David Buckingham really needed to know the make and model of the handgun that Donald DeFreeze — aka of the Symbionese Liberation Army — used to kill himself during a fiery shootout with the LAPD in 1974. What made this request a little less alarming, but no less weird, is that Buckingham needs this bit of gruesome trivia for his art. Buckingham is who pounds out giant replicas of notorious firearms from fact and fiction, and then paints the murder machines in garish primary colors.
“I’ve done shows with three or four guns, and people walk in, and they’re instantly revolted,” Buckingham says after a long day of preparing for his upcoming art opening at thein St. Helena on Feb. 23. “Five minutes later someone else walks in and says, ‘This is the most profound anti-gun statement I’ve ever seen.’”
“Somewhere in the middle lies the truth,” he says. “All readings are valid, frankly.”
Scrolling through the “Guns” section of Buckingham’s website, you see the expensive Perazzi shotgun Dick Cheney used to shoot his hunting partner in the face side-by-side with Travis Bickle’s revolver from Taxi Driver. A little further down, Dirty Harry’s .44 Magnum is next to the service pistol Dan White used to assassinate Harvey Milk and Mayor George Moscone, juxtaposing Hollywood’s version of a vigilante cop from San Francisco with the tragic reality.
“All the guns are historically accurate,” Buckingham says. “I don’t just make a gun and call it whatever. I have to find out. The day after Hunter S. Thompson killed himself, I got on the internet. ‘Somebody tell me what he used to shoot himself!’ And I got my answer in minutes. A Colt 911. So, I made that that day.”
Even Buckingham’s less ballistic pieces combine cross pop culture and true crime. Using a plasma cutter, he fashions day-glo signs bearing movie quotes and Elvis lyrics along with the Zodiac Killer’s ciphers, and the SLA’s motto: “Death to the fascist insect that preys on the life of the people.” Some signs are tame enough to be hung in a yuppie coffee shop, while others are the stuff of Dead Kennedys album covers.
“What do you see as the intersection between crime and pop culture?” I ask.
“It all flows into from almost the same source,” Buckingham explains. “When you turn on your TV, you hear about a David Bowie concert or some horrible massacre somewhere. That all comes in that way.”
When I ask why so many of his more transgressive sculptures riff on San Francisco crimes, he tells me he spent some formative years as “an acid eating bike messenger” living out of “a flophouse in Berkeley” in the early 1980s.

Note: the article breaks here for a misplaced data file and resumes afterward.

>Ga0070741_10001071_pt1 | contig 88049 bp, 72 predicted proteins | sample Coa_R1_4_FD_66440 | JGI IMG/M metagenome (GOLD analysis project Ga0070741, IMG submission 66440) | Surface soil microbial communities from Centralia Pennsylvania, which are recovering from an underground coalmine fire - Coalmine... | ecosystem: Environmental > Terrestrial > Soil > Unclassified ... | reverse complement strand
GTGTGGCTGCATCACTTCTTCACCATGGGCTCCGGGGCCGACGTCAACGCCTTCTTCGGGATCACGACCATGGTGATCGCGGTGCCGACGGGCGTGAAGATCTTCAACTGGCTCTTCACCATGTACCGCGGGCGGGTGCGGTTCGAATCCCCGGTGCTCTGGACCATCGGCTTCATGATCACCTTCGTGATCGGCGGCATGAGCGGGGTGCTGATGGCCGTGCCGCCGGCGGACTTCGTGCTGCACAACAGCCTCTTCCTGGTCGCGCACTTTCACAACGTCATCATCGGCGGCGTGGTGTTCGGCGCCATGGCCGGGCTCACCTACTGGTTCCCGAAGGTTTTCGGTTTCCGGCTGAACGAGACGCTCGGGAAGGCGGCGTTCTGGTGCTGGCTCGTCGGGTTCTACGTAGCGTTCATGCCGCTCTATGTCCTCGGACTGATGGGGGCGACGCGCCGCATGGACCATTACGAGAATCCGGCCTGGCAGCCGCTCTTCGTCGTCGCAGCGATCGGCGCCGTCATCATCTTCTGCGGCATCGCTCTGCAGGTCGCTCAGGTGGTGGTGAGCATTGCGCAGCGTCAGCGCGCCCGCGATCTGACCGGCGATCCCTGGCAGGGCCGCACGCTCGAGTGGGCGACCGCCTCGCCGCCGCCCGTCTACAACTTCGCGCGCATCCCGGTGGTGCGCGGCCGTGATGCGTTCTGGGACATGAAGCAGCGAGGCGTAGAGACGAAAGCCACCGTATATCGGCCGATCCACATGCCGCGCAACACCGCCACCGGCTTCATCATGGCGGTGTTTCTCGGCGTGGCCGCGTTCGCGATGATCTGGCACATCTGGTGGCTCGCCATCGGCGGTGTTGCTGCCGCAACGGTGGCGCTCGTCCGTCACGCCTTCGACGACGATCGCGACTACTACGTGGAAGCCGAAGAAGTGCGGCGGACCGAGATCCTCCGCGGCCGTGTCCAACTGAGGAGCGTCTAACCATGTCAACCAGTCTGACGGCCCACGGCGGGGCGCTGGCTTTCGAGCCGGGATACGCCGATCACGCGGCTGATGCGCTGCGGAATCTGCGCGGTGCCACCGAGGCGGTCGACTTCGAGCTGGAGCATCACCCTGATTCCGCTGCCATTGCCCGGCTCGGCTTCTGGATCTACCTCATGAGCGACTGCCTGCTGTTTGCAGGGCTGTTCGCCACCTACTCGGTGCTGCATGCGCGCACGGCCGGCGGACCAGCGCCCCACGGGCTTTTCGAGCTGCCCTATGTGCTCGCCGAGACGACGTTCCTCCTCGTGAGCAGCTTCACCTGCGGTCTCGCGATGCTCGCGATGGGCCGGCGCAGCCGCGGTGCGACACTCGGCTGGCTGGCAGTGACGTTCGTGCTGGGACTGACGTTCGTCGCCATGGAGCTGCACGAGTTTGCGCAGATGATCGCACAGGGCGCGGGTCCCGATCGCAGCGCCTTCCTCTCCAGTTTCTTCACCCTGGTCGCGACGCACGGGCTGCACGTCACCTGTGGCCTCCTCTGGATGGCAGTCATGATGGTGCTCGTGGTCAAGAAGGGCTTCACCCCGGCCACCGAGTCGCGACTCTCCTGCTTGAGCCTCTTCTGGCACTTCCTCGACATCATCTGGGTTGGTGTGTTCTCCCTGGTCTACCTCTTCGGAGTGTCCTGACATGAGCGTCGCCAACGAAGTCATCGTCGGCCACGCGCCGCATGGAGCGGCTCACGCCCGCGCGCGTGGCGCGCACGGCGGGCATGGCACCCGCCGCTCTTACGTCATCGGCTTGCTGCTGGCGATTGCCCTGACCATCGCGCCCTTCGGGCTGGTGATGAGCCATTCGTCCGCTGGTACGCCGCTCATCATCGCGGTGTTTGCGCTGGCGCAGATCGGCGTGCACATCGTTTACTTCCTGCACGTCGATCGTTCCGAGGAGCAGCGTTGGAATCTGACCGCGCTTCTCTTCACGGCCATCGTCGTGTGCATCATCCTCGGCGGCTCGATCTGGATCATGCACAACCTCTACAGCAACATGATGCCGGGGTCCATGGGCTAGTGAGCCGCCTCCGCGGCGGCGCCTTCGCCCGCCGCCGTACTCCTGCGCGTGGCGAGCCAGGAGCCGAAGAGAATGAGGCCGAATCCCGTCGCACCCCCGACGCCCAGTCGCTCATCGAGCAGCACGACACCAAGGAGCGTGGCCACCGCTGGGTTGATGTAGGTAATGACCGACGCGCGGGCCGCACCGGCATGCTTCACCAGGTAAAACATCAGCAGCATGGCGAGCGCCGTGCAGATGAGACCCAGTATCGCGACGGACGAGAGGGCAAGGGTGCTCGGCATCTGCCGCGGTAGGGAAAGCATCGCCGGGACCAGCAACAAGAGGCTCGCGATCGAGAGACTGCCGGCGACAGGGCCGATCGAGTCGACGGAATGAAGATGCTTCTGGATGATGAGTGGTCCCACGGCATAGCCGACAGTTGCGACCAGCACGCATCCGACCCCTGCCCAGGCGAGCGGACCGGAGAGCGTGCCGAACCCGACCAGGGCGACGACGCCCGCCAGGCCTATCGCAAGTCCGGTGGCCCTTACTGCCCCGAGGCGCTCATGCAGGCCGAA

“I’m not too crazy about the new San Francisco frankly,” he says, “but I’ve always been crazy about San Francisco and strange things.”
Buckingham, who turned 60 in October, started making “weird furniture” from metal when he lived in New York in the 1990s, but found a real passion for metal work after flaming out from a 20-year career in advertising.
“I went to rehab 15 times in that 20 years, mostly for — well, always for — you know, heroin,” he says, laughing.
After getting arrested in 2000 and living in a court-ordered halfway house in Los Angeles, Buckingham started taking trips out to the Mojave Desert and Antelope Valley, where he found discarded washing machines and the husks of cars just sitting out in the sand for the taking.
“It’s kind of like being a junkie again,” he observes. “You wake up in the morning like, where am I going to get my metal fix today?”
For his upcoming show at Caldwell Snyder Gallery — titled “Nobody Likes a Smartass” — from Feb. 23-March 30, Buckingham promises “a further exploration of all the shit that rattles around in my head, pretty much 24/7.”
“I’ve got a new piece called The Breakup,” he says, noting that he’s going through one himself. “It says lover. The L is red and the O-V-E-R is blue.”
“I do a lot of wordplay stuff,” he continues. “Metal and words are very similar. They can be bent into other shapes to make them something completely different.”
As for Buckingham’s original query, I’ve written about Cinque, but I hardly know what kind of piece he used to off himself. All I could do was send Buckingham a link the FBI’s massive file on the kidnapping of Patty Hearst.
“It reminds me of looking at microfiche when I was a kid in school,” he says after going through the Bureau’s totally unsearchable PDF. “Somebody invent Google, please!”